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    Volume 8 Issue 75 | June 26, 2009 |

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Fatal Attraction

Aasha Mehreen Amin

Self help guide books and advice gurus keep telling us that we must always confront our fears and not run away from them or be controlled by them. This is easily said than done, as most well-intentioned advice tends to be. Some fears are legitimate and you should definitely try to run from them as fast as you can like a giant cobra who may not buy your 'playing dead' act or the knife-wielding drug addict mugger who may pierce your liver just for the heck of it, even after stripping you of your valuables. That is just plain common sense.

But there are other fears that go beyond logic and thus are rather hard to confront or ignore. If one is pathologically fearful of spiders and cockroaches it is all very easy for the brave ones to say they cannot harm you, you are so much bigger than them. So what are we supposed to do, pick up the spider and kiss it goodnight? Let the flying cockroach land on one's head so it can nibble on one's scalp? It's all about looks, say we the shallow, chickenhearted. Spiders have eight legs, we have only two; they creep up walls and sprint across rooms while we scram for cover. As for roaches, there are no words to describe their vileness -their oily, brown bodies and disgusting, hairy legs, not to mention their squishy, creamy insides -enough to induce continuous retching. Worst of all, these diabolic creatures can fly and instinctively know those who fear them, making vicious advances when the victim is least prepared (when there is no aerosol, heavy shoe or knight in shining armour, in sight). Logic tells us that they cannot really hurt us physically but what they do is psychologically reduce us to a pathetic, powerless pulp that results usually in hysterical screeching and jumping up and down like a just-slaughtered chicken.

Yet there are other categories of fear that must be endured with gnashing teeth on account of social norms and propriety. Take the coughing stalker who will appear out of nowhere, gather up all his plegmatic production and throw it out on the ground right in front of you, You know it's coming, from the deafening, German-sounding intro - aach but it's too late to stop the thoo. You don't want to look but some perverse force compels you to see the results of the dreaded sounds, creating yet another nauseating memory in your brain.

It may have something to do with the 'laws of attraction' only, instead of having all the things you desire come breezing into your lap - a few crore taka, free tickets to Disneyland, your personal genie -you get all the things you hate and fear most come hopping and skipping towards you.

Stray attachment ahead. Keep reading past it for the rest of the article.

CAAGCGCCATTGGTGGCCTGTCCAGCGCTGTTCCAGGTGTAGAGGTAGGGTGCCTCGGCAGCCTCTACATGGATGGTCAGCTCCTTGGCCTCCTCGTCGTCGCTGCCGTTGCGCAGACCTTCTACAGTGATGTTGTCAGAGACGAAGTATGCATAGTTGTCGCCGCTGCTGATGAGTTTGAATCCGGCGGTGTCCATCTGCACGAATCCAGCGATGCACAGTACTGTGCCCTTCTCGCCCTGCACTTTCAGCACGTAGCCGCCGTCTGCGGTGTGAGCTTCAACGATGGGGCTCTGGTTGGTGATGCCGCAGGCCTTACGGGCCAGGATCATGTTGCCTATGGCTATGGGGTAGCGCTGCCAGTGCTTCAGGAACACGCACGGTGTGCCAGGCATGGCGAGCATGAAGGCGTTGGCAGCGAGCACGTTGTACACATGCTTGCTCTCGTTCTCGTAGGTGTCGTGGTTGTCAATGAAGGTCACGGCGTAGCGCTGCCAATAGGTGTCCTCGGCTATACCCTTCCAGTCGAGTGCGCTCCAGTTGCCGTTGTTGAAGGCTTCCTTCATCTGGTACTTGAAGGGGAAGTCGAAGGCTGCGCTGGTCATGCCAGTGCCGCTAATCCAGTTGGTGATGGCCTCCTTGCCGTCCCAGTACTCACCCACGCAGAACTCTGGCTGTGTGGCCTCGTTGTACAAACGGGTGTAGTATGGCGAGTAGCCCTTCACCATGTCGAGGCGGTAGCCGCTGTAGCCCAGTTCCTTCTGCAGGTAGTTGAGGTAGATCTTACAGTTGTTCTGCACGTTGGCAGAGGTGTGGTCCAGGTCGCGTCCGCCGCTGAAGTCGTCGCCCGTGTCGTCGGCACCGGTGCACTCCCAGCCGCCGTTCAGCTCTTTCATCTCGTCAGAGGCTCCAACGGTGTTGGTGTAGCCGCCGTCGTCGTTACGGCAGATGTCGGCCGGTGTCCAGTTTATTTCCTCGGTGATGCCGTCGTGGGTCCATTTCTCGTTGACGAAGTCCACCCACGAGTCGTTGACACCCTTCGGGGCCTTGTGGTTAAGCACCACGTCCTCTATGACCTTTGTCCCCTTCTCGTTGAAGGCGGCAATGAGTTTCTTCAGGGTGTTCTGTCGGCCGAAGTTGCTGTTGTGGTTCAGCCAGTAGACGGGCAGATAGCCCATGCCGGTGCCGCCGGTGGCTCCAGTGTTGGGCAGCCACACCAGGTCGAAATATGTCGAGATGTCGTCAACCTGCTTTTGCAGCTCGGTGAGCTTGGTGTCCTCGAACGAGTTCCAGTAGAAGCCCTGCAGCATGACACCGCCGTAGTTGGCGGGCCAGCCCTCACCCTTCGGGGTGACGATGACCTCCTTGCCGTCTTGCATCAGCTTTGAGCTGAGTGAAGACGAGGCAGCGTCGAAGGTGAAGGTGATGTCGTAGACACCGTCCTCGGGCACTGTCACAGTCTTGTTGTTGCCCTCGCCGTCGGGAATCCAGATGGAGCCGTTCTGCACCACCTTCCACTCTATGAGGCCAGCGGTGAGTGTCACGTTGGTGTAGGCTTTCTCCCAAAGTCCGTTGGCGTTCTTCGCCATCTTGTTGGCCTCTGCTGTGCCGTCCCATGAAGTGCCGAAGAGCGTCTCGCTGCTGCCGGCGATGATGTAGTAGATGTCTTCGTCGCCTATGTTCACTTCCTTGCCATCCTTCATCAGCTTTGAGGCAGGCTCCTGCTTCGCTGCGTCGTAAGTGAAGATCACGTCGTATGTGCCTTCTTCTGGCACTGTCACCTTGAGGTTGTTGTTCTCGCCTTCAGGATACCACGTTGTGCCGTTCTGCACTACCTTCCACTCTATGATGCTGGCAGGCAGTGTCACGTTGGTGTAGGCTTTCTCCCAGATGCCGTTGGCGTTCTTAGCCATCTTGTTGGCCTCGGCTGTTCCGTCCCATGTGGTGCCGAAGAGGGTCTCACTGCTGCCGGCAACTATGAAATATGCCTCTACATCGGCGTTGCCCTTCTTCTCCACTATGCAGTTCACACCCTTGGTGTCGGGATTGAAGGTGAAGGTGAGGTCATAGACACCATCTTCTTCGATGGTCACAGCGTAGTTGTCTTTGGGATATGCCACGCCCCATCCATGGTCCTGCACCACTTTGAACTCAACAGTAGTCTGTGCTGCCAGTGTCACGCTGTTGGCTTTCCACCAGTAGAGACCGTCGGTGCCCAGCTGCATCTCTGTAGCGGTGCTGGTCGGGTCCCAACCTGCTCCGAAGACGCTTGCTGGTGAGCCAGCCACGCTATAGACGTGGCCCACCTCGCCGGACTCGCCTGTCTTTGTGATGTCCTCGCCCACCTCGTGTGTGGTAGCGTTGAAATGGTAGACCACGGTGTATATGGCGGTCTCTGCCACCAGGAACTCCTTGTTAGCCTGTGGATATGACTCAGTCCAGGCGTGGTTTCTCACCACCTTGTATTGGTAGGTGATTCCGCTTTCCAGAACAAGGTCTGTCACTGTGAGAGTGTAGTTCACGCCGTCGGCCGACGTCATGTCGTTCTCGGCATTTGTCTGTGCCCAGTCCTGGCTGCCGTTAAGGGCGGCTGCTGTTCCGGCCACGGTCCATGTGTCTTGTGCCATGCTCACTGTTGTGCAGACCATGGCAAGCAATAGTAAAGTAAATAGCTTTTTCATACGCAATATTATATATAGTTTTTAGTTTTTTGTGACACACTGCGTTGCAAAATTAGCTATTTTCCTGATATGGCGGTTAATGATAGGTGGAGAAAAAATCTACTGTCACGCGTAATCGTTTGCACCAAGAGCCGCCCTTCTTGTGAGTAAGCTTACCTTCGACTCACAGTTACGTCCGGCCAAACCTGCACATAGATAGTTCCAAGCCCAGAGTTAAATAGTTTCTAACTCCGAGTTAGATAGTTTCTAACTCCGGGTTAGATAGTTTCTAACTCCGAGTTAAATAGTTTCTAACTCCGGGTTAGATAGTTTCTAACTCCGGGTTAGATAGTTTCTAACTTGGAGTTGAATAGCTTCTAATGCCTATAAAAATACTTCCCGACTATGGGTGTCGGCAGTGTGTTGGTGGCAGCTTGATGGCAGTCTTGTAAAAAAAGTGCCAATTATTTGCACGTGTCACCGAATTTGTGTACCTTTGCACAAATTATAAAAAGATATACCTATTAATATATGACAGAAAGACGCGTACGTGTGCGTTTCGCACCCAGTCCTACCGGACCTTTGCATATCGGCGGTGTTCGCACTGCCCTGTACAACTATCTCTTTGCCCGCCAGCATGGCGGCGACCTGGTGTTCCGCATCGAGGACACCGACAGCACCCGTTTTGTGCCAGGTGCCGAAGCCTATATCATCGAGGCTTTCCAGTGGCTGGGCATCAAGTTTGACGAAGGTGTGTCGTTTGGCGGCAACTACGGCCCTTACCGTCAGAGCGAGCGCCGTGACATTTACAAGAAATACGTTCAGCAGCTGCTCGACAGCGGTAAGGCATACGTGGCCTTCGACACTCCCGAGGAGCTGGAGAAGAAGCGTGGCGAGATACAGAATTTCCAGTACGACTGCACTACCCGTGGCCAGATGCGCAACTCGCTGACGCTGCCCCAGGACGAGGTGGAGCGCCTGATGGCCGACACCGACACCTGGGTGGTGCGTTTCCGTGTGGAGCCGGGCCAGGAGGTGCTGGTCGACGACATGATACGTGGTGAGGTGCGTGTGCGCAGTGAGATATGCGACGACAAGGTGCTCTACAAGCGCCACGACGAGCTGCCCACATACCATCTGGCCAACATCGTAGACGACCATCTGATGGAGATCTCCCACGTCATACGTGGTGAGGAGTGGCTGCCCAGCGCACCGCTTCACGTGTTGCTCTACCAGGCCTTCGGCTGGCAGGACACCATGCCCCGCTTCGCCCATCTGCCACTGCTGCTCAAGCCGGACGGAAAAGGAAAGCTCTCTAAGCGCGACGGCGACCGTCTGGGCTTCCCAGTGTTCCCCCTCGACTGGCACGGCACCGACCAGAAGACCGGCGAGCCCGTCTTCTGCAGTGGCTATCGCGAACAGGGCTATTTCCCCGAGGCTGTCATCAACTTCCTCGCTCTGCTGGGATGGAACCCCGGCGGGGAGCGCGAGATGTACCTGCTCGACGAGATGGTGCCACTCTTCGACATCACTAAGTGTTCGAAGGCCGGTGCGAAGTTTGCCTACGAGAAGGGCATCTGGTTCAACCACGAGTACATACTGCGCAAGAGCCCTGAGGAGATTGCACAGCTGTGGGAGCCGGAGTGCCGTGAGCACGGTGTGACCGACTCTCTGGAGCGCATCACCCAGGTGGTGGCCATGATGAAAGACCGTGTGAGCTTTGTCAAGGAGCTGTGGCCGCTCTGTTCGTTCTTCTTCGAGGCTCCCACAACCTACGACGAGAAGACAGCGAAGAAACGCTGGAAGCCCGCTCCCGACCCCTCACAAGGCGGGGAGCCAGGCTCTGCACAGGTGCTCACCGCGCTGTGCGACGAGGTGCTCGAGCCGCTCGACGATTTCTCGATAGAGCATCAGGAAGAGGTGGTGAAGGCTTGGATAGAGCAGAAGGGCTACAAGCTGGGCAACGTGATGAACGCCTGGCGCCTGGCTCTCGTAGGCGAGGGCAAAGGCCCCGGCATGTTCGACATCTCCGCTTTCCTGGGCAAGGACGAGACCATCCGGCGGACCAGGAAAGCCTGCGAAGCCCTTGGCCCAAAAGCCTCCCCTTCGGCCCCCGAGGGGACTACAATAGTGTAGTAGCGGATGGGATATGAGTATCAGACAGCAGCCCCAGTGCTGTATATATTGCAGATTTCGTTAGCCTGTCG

It's strange actually, that apart from abhorrent insects even obnoxious humans find their victims so easily. Recently on a rare visit to the National Theatre at Shilpakala Academy, to watch a riveting performance of Dhaboman by Dhaka Theatre, I was faced with a terrible dilemma. To go on watching the play that demanded total attention because of its fast-paced drama or stand up and hit the two bipeds behind me with my bag. It started when I was completely immersed in the play that depicted the endearing relationship between a man and the calf he rears and treats like his own child but then has to sacrifice it for the sake of his crippled, human son. It was a performance where not a second could be missed as an array of themes were being played out through dialogue, narration and physical movements.

It was not even fifteen minutes into the play that my ears picked up a distinct snapping and crunching sound behind me. The two uncouth characters were cracking peanuts and happily munching away.

I tried my best not to let the incessant crunching and munching distract me but then one of their mobiles started ringing loudly. I tried giving dirty looks but it's hard to get the desired effect in a darkened auditorium. Just as I was about to go back to the play another mobile rang (despite the repeated requests from the theatre group’s director at the beginning of the show, to please switch off the cells or keep them in silent mode). This time it was the Second Obnoxious Man who kept up a conversation for about a half a minute during which he asked how the caller was, telling him/her where he himself was, asking whether Deepu and Shila had come back from Khulna... Finally, very reluctantly he hung up. Maybe because I was glaring at him like a frothing bull.

Fuming and cursing I turned back to the stage and managed to calm down. But good things rarely last. Just when the play was reaching its tragic climax, there it was again -snap, crunch, munch.

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